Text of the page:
1. The Boston Celtics played Game 3 against the Philadelphia 76ers with an attack mindset. Outside of a brief period in the fourth quarter, Boston did everything with great purpose. They pushed the ball, defended high and hard and stayed aggressive all game.
On offense, the goal was to get the ball up the floor and either get something in transition, or to at least not let Philadelphia set their defense. On the other end, Boston engaged the Sixers ballhandlers at, or often, behind midcourt. And the bigs stayed attached to their opposite numbers all game.
It wasn’t the Game 2 blowout, but on an emotional night in Philadelphia, Boston played a pretty great game to take back homecourt advantage and control of the series.
2. In Game 1, the Celtics overdid it with attacking the rim. It led to a shot mix that Joe Mazzulla was uncomfortable with, as Boston got outdone on three-pointers. “Mazzulla Ball” isn’t just about shooting three-pointers, as many think. The Celtics coach wants his players taking the right three-pointers: threes in transition, threes out of mismatches, and especially threes off good ball and player movement.
Game 2 featured some good process, and Game 3 saw Boston really get back to how they play at their best.
This is barely two minutes into the game. Marcus Smart finds Jayson Tatum on the slip, he kicks to Al Horford, who catches and swings it to Derrick White:
This is a set play that flows into a read-and-react. Jaylen Brown finds Smart on the short roll to start the action. As Smart rolled, Horford screened for Tatum on the weakside. Smart delivers the gorgeous wraparound pass for the wide-open corner three:
Not every instance of good ball and player movement has to result in a three. Mazzulla is perfectly happy with attacking the basket too. This play started with Tatum kicking it crosscourt. As Smart drove the closeout, Rob Williams dove to the rim for the easy drop-off pass and dunk:
Boston loves to go to Marcus Smart in the post after timeouts. There’s a comfort there, because it generally generates a good shot. To open the second half, Smart catches Joel Embiid drifting just enough to leave Horford open for the three:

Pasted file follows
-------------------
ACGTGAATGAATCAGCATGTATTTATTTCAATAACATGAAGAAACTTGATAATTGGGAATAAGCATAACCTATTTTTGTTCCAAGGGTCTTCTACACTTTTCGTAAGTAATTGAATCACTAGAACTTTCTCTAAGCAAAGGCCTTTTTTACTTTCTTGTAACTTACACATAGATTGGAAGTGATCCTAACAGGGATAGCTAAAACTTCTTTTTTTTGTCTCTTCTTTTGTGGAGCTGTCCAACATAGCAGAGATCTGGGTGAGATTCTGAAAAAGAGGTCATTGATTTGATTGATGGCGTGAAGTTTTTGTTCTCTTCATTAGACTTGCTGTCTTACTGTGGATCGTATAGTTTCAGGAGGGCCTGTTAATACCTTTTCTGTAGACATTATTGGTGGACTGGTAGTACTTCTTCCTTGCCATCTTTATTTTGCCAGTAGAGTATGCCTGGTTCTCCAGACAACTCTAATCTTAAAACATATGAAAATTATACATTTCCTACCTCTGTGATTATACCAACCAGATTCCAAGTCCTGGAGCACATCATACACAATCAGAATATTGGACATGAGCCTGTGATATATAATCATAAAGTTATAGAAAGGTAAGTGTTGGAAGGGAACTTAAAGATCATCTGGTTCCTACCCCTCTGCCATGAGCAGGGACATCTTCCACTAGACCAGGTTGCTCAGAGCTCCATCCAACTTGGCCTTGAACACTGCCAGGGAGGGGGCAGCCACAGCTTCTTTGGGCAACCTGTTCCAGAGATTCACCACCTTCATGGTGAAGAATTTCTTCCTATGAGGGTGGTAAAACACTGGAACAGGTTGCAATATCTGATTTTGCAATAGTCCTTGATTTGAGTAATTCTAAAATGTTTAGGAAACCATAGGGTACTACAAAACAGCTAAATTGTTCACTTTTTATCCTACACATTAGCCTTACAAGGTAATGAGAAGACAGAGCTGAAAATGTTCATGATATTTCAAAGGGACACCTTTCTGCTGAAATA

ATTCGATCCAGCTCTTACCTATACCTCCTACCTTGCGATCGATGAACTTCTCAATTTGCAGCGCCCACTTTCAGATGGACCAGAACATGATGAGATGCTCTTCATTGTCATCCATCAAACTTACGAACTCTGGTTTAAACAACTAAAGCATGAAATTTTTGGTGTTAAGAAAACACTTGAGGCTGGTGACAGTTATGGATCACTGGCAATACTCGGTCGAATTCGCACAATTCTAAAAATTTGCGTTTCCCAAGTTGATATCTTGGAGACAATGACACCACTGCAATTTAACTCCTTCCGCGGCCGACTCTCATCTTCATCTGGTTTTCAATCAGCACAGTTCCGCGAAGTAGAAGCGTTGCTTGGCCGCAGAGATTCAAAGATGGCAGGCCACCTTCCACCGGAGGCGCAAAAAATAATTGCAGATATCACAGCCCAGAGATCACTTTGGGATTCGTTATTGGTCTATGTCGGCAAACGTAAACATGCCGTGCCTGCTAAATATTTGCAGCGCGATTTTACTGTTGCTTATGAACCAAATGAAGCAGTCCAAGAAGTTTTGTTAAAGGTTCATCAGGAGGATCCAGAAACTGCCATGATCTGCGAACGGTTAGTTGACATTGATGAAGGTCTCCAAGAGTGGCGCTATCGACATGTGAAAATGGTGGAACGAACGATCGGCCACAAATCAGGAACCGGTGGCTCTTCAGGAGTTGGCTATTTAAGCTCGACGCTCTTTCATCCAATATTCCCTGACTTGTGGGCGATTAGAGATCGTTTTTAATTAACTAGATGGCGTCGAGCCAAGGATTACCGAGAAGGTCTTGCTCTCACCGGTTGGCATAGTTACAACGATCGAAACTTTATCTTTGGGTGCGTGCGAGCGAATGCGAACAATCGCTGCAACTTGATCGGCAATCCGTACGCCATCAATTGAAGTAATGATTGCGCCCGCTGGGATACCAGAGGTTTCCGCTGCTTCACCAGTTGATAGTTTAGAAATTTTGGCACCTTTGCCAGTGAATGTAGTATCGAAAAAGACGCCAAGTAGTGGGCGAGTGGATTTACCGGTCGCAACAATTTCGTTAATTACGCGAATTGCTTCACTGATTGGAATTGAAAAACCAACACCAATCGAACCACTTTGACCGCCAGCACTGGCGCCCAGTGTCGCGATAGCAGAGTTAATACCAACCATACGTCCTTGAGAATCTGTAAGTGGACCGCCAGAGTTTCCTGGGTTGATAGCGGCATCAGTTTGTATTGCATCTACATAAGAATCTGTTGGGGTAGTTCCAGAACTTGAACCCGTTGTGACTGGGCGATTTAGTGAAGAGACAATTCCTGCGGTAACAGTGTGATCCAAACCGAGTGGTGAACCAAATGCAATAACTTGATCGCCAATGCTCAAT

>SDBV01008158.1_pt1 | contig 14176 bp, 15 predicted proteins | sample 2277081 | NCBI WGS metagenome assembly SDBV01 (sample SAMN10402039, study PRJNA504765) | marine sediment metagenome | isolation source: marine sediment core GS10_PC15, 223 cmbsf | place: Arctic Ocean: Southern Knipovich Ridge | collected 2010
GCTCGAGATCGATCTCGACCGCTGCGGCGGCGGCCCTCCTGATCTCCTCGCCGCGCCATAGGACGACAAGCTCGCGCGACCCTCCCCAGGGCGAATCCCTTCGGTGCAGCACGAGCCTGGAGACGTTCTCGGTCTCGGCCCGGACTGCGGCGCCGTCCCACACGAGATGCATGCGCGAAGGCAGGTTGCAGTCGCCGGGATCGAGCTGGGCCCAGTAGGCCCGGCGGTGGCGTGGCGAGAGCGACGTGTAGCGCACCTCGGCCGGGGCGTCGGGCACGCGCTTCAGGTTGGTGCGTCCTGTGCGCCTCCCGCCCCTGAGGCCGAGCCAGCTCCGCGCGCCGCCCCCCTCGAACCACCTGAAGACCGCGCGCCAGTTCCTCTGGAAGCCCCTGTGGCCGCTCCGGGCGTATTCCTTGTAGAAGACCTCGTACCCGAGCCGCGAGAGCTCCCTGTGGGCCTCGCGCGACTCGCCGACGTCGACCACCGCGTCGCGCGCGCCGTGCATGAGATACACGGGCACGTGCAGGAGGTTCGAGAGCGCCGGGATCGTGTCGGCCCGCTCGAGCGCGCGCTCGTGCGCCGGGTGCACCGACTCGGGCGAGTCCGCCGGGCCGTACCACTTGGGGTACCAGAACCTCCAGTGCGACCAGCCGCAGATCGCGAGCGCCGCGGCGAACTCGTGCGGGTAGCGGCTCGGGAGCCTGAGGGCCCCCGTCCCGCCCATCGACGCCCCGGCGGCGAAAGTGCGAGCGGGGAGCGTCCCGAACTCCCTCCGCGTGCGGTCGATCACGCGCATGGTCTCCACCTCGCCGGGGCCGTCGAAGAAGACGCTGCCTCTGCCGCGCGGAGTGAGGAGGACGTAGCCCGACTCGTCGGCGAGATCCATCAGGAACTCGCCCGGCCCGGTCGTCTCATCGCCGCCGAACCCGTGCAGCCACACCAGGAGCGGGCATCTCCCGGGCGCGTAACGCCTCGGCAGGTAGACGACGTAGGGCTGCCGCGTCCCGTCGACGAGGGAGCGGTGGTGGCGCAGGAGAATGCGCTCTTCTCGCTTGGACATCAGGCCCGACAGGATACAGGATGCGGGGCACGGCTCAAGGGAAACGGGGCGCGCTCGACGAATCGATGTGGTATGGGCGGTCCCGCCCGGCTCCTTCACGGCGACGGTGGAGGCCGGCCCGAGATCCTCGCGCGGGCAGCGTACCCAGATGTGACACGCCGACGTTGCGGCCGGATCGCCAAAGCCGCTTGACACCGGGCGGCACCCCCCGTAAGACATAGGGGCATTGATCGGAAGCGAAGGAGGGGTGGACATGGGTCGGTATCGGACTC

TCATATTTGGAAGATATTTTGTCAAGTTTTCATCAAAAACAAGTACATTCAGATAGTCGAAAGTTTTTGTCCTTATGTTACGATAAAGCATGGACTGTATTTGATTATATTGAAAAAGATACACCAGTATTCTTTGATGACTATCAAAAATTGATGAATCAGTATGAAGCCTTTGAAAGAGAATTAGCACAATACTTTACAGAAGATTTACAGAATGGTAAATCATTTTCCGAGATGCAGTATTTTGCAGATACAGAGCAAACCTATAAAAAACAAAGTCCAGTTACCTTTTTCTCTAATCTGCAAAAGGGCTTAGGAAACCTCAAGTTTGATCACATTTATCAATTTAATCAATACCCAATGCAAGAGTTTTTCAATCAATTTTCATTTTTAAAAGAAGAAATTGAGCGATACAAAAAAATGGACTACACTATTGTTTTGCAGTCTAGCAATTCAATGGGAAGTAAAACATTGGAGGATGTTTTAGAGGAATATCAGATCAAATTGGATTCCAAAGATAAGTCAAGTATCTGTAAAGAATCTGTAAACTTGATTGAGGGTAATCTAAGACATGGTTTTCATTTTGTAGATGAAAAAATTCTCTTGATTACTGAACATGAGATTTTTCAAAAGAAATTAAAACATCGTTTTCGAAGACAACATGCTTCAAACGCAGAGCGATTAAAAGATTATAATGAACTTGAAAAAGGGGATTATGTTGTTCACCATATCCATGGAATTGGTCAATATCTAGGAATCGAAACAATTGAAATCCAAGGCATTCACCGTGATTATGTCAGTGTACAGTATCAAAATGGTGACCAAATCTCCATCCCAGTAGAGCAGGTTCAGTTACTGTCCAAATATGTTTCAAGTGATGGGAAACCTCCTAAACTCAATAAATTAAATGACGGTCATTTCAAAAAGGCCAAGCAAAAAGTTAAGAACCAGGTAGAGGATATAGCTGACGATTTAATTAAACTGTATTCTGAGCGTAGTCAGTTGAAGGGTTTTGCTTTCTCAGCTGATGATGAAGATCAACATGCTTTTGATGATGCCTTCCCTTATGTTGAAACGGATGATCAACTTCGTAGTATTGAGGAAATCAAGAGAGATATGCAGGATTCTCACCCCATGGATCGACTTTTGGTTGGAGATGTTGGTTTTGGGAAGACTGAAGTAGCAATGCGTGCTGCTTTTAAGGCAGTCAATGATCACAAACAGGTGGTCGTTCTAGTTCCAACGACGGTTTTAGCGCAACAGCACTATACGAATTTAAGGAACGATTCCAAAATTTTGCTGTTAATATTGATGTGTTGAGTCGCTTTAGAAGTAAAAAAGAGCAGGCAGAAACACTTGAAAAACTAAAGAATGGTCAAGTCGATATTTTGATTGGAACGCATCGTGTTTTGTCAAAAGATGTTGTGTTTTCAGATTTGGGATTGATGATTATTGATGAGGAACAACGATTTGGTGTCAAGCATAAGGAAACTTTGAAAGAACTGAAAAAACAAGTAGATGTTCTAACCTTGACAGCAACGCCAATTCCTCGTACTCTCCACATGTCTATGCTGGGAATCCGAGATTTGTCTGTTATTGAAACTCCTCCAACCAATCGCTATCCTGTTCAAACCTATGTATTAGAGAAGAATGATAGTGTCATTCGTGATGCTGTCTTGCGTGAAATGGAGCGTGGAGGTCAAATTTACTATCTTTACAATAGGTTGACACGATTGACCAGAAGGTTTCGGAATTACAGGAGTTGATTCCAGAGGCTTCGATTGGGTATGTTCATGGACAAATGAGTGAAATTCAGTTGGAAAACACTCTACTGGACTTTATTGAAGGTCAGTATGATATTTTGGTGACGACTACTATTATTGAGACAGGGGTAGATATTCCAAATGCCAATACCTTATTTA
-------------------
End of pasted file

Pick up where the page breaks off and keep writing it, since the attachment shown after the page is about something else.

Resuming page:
Tatum has a couple of different options as he drives here. He picks out Malcolm Brogdon, which is never a bad choice:
Boston had 25 assists on 38 baskets. Four players had between four and six assists. Everyone was involved and this was a good example of Mazzulla Ball humming along with the shot profile the Celtics want.
3. Boston’s strategy against Joel Embiid has been to make him work. Over several years now, this has worked to pretty good success. Embiid fairly regularly will have big scoring numbers through three quarters, but by the time the fourth quarter rolls around, he’s barely got the energy to finish it off.
How the Celtics make Embiid work is by throwing a ton of different looks at him. They started this game by defending Embiid straight up with Al Horford. That flowed into a series of double-teams, sometimes off the catch and sometimes when Embiid picked up his dribble. Boston went with Marcus Smart on Embiid, especially on stretches when Embiid tried to work at the nail. Jaylen Brown picked him up for a few possessions and mostly focused on ball-denial defense. When Rob Williams had Embiid, he tended to play off a few steps, trusting his athleticism to challenge shots.
And Grant Williams did a little bit of all of the above, but more on him later!
The Celtics also don’t shy away from attacking Embiid and making him defend in space. They make him work on defense too, which eats into his overall energy level.
Embiid scored 30 points, but if you watched the game, you know that’s a little misleading. He had only four points on 2-of-5 shooting the fourth quarter. His legs looked shot. It’s all that working the Celtics make him do in the first 36 minutes that saps the MVP’s energy over the final 12 minutes.
4. In a 12-point with, the Celtics outscored the 76ers by a +8 margin in fastbreak points. The margin was closer to +20 in transition points. That’s huge for Boston, as they took good advantage of a leaky Philadelphia transition defense.
Derrick White made the hard push here to get Jayson Tatum an open look, as Boston played 5-on-4:
This is beautiful Boston basketball that undoubtedly had Tommy Heinsohn chortling with glee:
Derrick White’s pace all game was outstanding. He’s so good at knowing when to go and when to slow it up. White sees Joel Embiid headed right to the paint in transition here, so he swerves in front of his man to make a natural screen for Al Horford to take the trailing three:
Active hands, a presence all game long, set up this steal. Jaylen Brown sees most of the Sixers jogging, so he’s off to the paint almost as soon as he catches it:
5. In the first half of Game 2, Joel Embiid had five blocks. Then he tired out and wasn’t the same as a rim protector in the second half.